3. Empowered Care
Liberate data sources in compliance with data laws to clarify that patients are the ultimate owners of their clinical data and facilitate the transfer of this data between providers, according to the patients' wishes. This will drive a better electronic health records system and result in significant improvement in health outcomes. This will need to be a policy driven intervention that requires careful considerations on data standards and infrastructure. Central to improving efficiency to delivery of care is correcting the information asymmetry that stems from disempowered patients. The main challenges will be the time it may take to achieve the statutory changes. This shift is instrumental to achieving high levels of trust with patients, the main ingredient of the sustainable adoption of data privacy practices and laws. Key to the implementation is the creation of a central health identification system that is integrated to insurers that currently house the disparate patients records and enables the patient to transfer the data between various providers.
4. Intelligent Health Enterprise
The successful health enterprise of the future will be one that integrates all these solutions with a quality provider network solution to provide a data-driven solution. This enterprise will succeed in dismantling the non-macro and socio-economic challenges to create a health balance between the
patient, the funder, and the health provider. The result of this will be better information symmetries and will drive costs down, thus enabling greater access. This data driven patient centric solution will also achieve a better understanding of what could be an optimised routing experience for patients that delivers better health outcomes in the most effective route and channel.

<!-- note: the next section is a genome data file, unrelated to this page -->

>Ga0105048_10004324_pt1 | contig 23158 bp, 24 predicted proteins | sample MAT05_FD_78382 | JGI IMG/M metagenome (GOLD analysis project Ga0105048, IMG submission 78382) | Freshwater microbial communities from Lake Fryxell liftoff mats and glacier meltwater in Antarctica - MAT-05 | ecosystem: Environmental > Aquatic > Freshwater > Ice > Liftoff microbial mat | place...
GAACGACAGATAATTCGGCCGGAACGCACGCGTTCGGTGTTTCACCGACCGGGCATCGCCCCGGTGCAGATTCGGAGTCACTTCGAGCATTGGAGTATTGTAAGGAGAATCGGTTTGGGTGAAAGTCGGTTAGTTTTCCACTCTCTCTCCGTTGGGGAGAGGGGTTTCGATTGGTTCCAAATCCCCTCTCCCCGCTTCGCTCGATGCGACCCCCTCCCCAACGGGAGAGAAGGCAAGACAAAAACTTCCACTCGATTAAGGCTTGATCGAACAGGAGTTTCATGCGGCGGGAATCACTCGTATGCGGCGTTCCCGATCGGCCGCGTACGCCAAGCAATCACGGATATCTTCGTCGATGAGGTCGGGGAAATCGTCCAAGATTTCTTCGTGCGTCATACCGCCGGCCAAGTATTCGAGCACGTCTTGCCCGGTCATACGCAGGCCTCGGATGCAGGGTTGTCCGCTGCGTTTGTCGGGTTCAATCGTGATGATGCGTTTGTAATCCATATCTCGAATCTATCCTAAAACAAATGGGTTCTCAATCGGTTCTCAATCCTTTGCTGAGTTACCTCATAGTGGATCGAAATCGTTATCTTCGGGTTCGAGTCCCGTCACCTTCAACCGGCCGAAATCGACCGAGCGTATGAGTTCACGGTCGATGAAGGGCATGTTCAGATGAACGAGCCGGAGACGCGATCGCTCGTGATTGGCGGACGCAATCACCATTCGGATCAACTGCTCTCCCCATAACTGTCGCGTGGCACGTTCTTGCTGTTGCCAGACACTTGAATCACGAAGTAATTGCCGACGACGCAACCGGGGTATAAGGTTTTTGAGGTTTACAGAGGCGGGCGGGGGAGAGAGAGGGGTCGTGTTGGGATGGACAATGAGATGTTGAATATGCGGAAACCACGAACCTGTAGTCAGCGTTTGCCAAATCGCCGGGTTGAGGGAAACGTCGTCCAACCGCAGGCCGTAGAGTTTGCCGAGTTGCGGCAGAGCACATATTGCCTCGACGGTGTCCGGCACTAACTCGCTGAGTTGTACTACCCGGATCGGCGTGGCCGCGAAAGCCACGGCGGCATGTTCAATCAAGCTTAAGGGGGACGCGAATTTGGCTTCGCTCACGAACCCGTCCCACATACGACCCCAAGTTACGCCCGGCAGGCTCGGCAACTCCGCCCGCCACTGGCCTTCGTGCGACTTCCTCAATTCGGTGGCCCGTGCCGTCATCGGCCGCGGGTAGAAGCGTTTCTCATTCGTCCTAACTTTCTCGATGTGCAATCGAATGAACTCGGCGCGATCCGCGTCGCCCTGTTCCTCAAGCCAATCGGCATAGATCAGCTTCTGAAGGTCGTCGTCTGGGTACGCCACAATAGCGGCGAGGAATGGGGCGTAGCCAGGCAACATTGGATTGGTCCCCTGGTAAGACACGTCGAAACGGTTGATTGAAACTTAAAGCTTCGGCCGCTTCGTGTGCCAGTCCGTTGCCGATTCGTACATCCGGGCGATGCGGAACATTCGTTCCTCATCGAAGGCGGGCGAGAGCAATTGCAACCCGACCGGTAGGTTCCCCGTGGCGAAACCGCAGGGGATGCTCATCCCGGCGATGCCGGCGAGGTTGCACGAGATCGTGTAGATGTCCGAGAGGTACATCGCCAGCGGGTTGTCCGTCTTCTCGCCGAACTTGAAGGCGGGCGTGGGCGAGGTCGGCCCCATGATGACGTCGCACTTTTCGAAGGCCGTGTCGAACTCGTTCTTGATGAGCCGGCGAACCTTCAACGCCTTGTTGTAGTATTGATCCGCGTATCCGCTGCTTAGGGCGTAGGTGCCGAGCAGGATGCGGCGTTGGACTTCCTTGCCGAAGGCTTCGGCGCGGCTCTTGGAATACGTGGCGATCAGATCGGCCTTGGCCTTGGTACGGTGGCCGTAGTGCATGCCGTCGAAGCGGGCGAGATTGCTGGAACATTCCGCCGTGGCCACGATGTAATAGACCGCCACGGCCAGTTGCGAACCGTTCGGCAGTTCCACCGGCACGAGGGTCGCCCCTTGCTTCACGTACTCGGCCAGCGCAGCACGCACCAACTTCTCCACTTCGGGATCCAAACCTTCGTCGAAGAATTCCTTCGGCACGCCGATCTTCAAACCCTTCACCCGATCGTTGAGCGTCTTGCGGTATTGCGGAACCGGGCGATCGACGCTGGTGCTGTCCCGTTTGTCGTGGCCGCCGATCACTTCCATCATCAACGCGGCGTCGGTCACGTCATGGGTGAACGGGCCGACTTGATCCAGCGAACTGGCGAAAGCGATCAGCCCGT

While it is hard to accurately estimate how these factors will improve the low 8 million access, there is a strong argument that this will achieve high affordability that will likely see better coverage for the employed population. Much of the unemployed will continue to rely on state for care, but this may well enable the provision of care by state a greater reality than in the current climate. This at large reflects the great opportunities and hope for the healthcare system for enterprises and policy makers.
Vukosi Sambo is an experienced executive with over 11 years’ experience in insurance, banking, FMCG and Market Research. He is an expert specialist in data science, digital strategies, risk management and actuarial, business architecture, consumer research and insights, remuneration design, and operations management. He currently serves as the Head of Data Solutions at Medscheme, a leading South African health insurer with estimated over 3 million lives under administration.
Prior to Joining Medscheme, Vukosi served as Chief Data Officer at Kaelo, held senior roles in Discovery Bank, SAB, Nielsen and Discovery Health. He has won several awards including 2020 Global Top 100 Data Visionary. His background includes studies in Bachelor of Economic Science (Wits), Post Graduate Program in Artificial Intelligence from University of Texas (USA), Post Graduate studies in Risk Management (Unisa), Post Graduate Diploma in Business Administration (Unisa), Post Graduate Executive education in Digital Strategies for Business (Columbia Business School, USA), Certificate in Lean Six Sigma (BMGI University, USA) and Certificate in Advanced Forecasting for Data Analysts (Adcorp Analytics). He is currently studying towards MBA with Unisa SBL. He is a comrade marathon, two oceans marathon and Soweto marathon finisher.
Reference Material- CDO Magazine- Vukosi Sambo- Healthcare Digital Transformation
Medical Aid Membership- South Africa. Council for Medical Scheme Annual Report- Page 280 & 281
South African Population Statistics- Statistics SA
Unemployment Rate- Expanded definition
Digital Wearables Statistics- 2019 & 2020
Smartphone Penetration- South Africa- ICASA Annual 2020 Report (Page 33)
Virtual GP Consultations
Professor (Dr.) Mashudu Tshifularo- World first Ear Transplant, University of Pretoria